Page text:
Recent data shows that 80 percent of all 10-year-olds have been on a diet as the ‘Keep It Real’ campaign tries to stop magazines from airbrushing models since youth eating disorders are on the rise, according to the National Eating Disorders Association.
The campaign, which aims to improve body-image issues in young adults , drew the staggering statistic from a study by Kimberly Hepworth, titled “Eating Disorders Today — Not Just a Girl Thing.”
Ads for Keep It Real also state that 53 percent of 13-year-old girls have issues with how their bodies look, a percentage that rises to 78 percent when girls turn 17.
Research by the National Eating Disorders Association (NEDA) confirms Keep It Real’s numbers.
Between 40 to 60 percent of children age 6 to 12 are worried about how much they weigh, and 70 percent would like to slim down.
Lynn Grefe, president and CEO of NEDA, says that children suffering from eating disorders keep getting “younger and younger.”
“I’ve seen a girl as young as 8 years old on a feeding tube, Grefe told CBS Seattle. “It’s a serious problem.”
A Vogue writer faced widespread criticism in March after she detailed her struggle with her overweight 7-year-old in the fashion magazine.
Dara-Lynn Weiss went on a year-long mission to help her daughter lose weight after a doctor pronounced the child “obese” at 4 feet 4 inches and 93 pounds.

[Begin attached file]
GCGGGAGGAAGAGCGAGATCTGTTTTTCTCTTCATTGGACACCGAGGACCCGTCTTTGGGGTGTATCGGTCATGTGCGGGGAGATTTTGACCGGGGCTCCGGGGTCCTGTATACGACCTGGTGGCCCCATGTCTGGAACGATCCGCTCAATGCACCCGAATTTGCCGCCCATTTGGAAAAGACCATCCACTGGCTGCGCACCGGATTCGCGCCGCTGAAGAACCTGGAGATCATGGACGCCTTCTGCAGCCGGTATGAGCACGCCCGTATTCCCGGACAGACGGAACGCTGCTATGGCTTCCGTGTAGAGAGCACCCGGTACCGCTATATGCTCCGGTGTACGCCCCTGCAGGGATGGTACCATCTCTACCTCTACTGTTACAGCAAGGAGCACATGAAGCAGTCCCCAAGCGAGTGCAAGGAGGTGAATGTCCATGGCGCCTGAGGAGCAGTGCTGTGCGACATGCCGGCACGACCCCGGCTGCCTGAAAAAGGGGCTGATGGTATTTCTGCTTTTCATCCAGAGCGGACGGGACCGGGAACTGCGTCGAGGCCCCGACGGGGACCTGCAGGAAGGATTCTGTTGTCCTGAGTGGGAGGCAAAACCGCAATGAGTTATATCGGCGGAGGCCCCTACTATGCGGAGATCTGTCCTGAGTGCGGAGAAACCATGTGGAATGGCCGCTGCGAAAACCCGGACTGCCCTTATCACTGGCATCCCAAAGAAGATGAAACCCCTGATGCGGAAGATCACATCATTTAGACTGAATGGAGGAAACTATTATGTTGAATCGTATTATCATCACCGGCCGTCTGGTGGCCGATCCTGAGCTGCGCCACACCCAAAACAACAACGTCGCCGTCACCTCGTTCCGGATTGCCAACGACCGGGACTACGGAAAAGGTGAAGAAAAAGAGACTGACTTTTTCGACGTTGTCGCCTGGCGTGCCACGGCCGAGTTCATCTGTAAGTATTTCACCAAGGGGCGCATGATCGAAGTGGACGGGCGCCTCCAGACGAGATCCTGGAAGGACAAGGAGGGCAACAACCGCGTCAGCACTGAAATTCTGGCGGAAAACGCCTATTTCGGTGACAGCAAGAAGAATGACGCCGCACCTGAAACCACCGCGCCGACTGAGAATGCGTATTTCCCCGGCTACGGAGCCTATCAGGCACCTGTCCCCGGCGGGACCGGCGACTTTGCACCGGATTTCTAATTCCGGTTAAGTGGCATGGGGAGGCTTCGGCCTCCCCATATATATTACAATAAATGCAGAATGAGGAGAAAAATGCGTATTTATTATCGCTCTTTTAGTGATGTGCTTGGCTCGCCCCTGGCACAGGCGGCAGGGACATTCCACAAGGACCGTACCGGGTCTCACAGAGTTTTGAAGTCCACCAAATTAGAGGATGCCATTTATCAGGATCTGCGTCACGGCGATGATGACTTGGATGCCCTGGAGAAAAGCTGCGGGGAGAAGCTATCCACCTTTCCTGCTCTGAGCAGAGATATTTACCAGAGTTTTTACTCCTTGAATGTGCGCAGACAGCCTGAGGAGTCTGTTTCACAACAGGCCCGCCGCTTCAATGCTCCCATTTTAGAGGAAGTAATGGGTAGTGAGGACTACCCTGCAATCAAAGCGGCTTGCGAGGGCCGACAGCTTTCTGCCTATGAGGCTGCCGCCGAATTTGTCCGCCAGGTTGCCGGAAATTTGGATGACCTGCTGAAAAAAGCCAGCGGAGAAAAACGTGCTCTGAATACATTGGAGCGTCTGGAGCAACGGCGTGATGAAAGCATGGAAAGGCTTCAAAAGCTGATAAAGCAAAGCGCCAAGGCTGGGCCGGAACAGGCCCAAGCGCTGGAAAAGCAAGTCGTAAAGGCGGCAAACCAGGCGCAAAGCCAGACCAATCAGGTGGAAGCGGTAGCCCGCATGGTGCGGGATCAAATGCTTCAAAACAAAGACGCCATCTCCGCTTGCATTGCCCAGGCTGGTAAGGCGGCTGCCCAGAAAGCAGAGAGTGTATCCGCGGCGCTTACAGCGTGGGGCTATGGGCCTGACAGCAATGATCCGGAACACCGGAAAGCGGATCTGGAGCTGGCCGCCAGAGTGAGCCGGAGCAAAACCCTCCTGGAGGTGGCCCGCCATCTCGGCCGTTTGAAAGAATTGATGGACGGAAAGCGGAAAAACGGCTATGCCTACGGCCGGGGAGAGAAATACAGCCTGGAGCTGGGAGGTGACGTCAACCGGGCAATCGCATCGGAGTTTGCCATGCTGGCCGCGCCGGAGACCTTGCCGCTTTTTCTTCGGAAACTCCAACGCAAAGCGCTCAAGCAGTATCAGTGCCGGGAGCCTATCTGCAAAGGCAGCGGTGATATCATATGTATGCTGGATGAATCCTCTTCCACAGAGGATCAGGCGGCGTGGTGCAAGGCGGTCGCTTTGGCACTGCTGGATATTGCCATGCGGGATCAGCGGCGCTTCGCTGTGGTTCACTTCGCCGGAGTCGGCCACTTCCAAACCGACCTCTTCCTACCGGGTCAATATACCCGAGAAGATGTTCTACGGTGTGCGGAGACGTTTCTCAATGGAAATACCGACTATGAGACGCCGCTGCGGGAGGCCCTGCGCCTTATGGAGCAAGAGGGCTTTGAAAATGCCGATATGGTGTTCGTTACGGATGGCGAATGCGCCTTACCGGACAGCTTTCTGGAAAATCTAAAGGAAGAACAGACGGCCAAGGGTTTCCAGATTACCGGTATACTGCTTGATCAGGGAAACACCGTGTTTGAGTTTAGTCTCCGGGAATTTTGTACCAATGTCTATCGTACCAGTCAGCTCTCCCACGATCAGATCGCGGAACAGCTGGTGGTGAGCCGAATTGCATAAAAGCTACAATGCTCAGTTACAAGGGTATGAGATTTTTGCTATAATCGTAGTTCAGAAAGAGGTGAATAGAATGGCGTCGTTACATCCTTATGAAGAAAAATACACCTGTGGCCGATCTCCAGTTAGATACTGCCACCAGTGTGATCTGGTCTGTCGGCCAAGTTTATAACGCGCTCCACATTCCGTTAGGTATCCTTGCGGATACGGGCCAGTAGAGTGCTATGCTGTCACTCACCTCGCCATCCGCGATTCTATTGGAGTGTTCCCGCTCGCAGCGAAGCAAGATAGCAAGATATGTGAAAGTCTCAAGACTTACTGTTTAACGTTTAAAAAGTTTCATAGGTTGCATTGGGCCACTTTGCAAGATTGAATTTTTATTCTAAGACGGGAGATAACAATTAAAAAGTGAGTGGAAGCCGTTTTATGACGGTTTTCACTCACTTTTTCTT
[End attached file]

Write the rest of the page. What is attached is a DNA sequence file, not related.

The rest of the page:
The Keep it Real Campaign, a collaboration between Miss Representation, the SPARK Movement, Love Social, Endangered Bodies and I Am That Girl believes that both magazines and home environment are to blame.
“It starts in the home. Magazines are lying around family’s houses … and at newsstands and check-out counters,” Amy Zucchero, campaign director for Miss Representation, told CBS. “You can’t go to the grocery store without seeing an altered picture of a woman.”
The recent studies and reports about children and teen eating disorders are disturbing. The results indicated that eating disorders were not only a female problem but are rapidly also becoming a male problem and a minority issue. Experts suggest that parents need to be diligent in recognizing the problem in their children early.
While eating disorders may begin with preoccupations with food and weight, they are most often about much more than food. The National Eating Disorders Association acknowledges there may be a difference of opinion among experts and the literature on the subject may vary.